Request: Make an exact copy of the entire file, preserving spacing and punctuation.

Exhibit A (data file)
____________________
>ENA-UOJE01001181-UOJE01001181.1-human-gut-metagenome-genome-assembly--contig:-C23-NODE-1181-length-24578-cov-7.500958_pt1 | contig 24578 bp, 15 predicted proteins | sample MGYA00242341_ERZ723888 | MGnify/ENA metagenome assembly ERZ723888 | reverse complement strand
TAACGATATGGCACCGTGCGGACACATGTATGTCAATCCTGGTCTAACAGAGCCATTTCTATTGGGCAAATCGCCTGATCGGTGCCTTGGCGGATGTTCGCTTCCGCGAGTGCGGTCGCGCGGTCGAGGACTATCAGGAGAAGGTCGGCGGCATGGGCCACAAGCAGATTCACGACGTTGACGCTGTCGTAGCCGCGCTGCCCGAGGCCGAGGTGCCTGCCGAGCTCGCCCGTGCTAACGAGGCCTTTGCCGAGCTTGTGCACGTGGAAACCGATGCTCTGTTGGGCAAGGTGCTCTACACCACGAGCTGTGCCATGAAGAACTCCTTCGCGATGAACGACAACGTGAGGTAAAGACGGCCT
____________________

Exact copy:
>ENA-UOJE01001181-UOJE01001181.1-human-gut-metagenome-genome-assembly--contig:-C23-NODE-1181-length-24578-cov-7.500958_pt1 | contig 24578 bp, 15 predicted proteins | sample MGYA00242341_ERZ723888 | MGnify/ENA metagenome assembly ERZ723888 | reverse complement strand
TAACGATATGGCACCGTGCGGACACATGTATGTCAATCCTGGTCTAACAGAGCCATTTCTATTGGGCAAATCGCCTGATCGGTGCCTTGGCGGATGTTCGCTTCCGCGAGTGCGGTCGCGCGGTCGAGGACTATCAGGAGAAGGTCGGCGGCATGGGCCACAAGCAGATTCACGACGTTGACGCTGTCGTAGCCGCGCTGCCCGAGGCCGAGGTGCCTGCCGAGCTCGCCCGTGCTAACGAGGCCTTTGCCGAGCTTGTGCACGTGGAAACCGATGCTCTGTTGGGCAAGGTGCTCTACACCACGAGCTGTGCCATGAAGAACTCCTTCGCGATGAACGACAACGTGAGGTAAAGACGGCCT